Oops! Goes Washington


One hundred billion dollars isn’t chump change.

That’s the official amount of overpayments not recovered made by the federal government. According to the Financial Times, as reported on MoneyNews.com, “The OMB figures showed that in 2012 alone, 13 programs of the federal government made a combined $101.3 billion in improper payments – nearly $16 billion more than the highly charged budget sequester ended up cutting from government spending last year.”

Medicare overpayments make up the biggest slice of this mis-proportioned pie — a whopping $55.9 billion — but “the Internal Revenue Service had the highest error rate, a figure of 22.7 percent for the Earned Income Tax Credit program, amounting to $12.6 billion in improper payments in 2012.” Other agencies nudged up the numbers into the big time category: $6.2 billion for inappropriate unemployment insurance payments last year, $2.5 billion in mistaken “food stamp” outlays.

And just when you think the government has to be good at something. Like “writing checks” to some people at the expense of others.

Well, I guess the government is still “writing checks” and “making deposits.”

Just not doing it well.

The reason? Well, who would lose his or her job because his or her department disbursed funds to the wrong recipients? No one.

The federal workers administering these programs aren’t stupid. Aren’t dolts, or fools — that is, “chumps.” They’re simply behaving according to incentives.

Still, the more-than-chump-change errors make the city itself rather doltish. Call it Dolt City, shorten it to D.C.

This is Common Sense. I’m Paul Jacob.

3 Comments so far ↓

  1. Jan
    Doctor Bill

    Hate to disagree with you, Paul, but I think you are being WAY too generous in your appraisal of the average “federal worker”.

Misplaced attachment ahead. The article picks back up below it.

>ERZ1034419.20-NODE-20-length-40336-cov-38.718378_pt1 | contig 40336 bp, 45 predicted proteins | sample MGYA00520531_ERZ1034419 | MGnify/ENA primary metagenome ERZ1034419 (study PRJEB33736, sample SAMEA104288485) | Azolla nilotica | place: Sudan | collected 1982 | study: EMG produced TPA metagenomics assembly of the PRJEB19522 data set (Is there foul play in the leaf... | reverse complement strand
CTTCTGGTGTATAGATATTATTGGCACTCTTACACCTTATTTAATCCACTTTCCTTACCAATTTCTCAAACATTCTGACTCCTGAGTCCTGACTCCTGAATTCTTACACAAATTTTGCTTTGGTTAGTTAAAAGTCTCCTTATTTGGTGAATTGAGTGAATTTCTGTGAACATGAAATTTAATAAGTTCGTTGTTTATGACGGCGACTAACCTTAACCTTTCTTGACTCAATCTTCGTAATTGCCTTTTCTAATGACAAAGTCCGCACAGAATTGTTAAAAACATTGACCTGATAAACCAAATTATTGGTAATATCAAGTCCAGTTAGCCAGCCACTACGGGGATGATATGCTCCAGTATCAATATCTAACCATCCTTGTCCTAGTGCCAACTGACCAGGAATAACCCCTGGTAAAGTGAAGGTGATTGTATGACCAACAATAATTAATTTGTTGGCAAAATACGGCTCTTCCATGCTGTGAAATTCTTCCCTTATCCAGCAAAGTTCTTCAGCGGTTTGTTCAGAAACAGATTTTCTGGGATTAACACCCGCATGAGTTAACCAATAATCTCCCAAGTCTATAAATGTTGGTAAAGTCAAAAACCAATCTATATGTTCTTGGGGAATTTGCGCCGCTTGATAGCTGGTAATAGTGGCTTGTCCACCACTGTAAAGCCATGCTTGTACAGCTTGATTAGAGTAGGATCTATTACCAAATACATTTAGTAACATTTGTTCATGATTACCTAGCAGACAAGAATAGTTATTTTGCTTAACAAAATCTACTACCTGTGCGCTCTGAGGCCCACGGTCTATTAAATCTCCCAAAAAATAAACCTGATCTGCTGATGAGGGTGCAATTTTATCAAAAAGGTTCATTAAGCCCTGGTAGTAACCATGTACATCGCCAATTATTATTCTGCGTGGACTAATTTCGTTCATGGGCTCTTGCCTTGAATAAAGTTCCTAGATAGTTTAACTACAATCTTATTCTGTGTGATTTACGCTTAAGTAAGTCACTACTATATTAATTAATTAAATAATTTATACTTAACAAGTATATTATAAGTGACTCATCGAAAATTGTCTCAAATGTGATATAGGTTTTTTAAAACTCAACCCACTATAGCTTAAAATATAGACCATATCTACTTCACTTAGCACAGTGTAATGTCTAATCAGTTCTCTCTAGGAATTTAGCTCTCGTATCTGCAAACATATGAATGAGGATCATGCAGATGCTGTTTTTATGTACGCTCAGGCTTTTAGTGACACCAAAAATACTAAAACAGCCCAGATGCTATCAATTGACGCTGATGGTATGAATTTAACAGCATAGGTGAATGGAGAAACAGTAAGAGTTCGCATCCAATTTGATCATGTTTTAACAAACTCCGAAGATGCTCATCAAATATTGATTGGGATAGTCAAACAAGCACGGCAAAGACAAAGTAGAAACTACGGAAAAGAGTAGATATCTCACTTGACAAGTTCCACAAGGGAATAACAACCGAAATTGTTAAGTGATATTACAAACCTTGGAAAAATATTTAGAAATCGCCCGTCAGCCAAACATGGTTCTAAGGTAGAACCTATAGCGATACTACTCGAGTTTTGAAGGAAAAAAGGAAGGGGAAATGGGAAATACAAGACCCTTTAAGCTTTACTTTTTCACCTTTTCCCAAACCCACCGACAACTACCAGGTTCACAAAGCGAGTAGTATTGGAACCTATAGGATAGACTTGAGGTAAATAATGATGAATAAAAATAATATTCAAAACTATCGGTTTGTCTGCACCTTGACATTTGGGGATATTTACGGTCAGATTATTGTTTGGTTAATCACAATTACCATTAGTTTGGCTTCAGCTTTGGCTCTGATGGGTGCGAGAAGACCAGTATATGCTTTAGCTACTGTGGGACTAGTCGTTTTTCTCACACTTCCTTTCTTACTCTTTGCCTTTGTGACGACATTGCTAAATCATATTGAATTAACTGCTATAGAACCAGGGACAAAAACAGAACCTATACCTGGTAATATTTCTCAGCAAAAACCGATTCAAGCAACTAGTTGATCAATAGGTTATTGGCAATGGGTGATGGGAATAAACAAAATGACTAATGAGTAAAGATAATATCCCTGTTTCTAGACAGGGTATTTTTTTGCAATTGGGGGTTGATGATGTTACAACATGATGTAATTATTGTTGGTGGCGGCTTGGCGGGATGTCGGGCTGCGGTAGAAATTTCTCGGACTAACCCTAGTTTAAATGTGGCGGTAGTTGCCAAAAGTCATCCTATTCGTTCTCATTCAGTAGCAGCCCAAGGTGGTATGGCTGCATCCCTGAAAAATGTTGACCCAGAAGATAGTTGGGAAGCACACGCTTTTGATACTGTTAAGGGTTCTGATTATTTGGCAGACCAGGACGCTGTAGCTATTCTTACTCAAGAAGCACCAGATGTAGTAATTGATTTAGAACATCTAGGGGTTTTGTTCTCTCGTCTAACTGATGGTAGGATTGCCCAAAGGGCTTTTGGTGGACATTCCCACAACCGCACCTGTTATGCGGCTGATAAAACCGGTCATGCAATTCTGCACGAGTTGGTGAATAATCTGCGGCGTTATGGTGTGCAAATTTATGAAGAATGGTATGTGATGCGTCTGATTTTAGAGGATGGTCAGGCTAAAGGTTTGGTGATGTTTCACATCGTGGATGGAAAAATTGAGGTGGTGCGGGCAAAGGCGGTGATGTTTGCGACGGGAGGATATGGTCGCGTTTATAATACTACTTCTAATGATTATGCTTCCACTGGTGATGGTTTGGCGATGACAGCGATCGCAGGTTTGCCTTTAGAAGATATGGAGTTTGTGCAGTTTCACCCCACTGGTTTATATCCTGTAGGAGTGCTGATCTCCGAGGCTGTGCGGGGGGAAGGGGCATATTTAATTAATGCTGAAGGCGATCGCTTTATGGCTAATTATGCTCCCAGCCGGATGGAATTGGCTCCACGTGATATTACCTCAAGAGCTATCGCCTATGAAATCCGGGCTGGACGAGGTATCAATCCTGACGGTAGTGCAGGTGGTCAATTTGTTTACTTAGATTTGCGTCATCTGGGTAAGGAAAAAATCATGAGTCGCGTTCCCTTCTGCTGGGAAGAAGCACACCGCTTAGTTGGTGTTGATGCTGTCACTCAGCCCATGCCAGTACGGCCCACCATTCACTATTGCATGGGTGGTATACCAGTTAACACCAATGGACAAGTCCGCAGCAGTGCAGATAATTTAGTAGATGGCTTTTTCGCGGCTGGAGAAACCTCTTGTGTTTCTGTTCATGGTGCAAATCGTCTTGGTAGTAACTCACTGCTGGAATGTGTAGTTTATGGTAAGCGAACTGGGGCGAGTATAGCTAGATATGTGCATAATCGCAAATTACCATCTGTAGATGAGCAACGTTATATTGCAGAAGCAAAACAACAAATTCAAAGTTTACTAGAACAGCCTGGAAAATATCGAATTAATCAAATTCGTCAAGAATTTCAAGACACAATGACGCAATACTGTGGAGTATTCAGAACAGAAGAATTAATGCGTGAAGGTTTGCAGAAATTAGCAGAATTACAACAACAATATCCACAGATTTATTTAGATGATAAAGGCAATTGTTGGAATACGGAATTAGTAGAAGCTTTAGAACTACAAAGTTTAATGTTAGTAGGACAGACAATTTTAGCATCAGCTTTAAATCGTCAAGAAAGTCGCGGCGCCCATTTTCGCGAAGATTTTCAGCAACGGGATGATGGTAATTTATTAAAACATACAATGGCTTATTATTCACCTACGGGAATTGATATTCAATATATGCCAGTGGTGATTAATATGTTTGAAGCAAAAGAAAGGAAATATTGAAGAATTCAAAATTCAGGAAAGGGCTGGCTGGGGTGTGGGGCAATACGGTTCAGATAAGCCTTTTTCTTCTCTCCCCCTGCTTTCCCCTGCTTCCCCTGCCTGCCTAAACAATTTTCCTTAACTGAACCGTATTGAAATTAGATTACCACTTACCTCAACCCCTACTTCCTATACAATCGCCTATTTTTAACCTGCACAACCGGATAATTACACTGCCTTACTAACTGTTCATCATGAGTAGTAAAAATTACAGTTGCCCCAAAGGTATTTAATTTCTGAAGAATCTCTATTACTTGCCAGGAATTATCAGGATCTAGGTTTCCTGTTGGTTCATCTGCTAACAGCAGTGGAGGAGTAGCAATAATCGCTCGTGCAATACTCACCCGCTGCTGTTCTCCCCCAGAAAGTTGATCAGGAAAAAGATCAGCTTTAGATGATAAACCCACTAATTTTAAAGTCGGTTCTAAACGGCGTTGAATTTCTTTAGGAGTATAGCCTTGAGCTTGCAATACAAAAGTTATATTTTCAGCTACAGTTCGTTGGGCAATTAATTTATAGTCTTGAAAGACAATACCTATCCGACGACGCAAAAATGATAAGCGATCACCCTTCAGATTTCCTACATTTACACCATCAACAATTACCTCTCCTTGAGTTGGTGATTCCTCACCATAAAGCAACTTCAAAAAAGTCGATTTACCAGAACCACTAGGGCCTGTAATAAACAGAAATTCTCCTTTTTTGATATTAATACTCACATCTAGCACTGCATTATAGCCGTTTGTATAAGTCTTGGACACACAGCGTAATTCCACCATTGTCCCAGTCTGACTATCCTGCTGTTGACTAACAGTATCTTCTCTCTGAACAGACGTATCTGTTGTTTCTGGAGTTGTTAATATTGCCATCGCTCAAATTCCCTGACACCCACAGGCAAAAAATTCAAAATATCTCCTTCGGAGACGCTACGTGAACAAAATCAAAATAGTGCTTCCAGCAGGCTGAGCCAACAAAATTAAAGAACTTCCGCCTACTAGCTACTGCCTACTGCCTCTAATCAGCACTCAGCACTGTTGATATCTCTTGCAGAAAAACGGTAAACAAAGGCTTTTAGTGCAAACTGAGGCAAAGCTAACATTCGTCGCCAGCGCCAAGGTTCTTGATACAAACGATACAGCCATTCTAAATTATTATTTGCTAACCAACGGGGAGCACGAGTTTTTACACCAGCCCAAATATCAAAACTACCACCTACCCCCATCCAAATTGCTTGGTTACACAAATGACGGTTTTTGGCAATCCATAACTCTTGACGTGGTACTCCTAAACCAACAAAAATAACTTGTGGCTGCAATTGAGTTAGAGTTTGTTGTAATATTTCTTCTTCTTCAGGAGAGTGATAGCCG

From my own dealings with anything “federal”, there are PLENTY of them who are stupid, doltish, foolish chumps—not all, but way more (proportionally) than you’ll find in the private sector where a similar “job” would pay roughly half as much (pay and benefits), and from which you would be summarily FIRED for gross incompetence, and may even face legal action to recover lost funds.

    How likely is any of that for this “protected species” that now numbers over 2 million?

    I won’t hold my breath waiting to see this discussed in the media, either. The incestuous relationship between government and the media that should be holding it accountable has grown way too intimate and way too strong.

  2. Jan

    Overpayment creates jobs.

    Incompetence will continue until there are negative consequences for it.

  3. Jan

    101.3 billion, eh?

    Let’s see now.

    We could have given one million households $100,000 each (and probably gotten a better return on our ‘investment’).
    Just think, there would still be over a billion in ‘change’.

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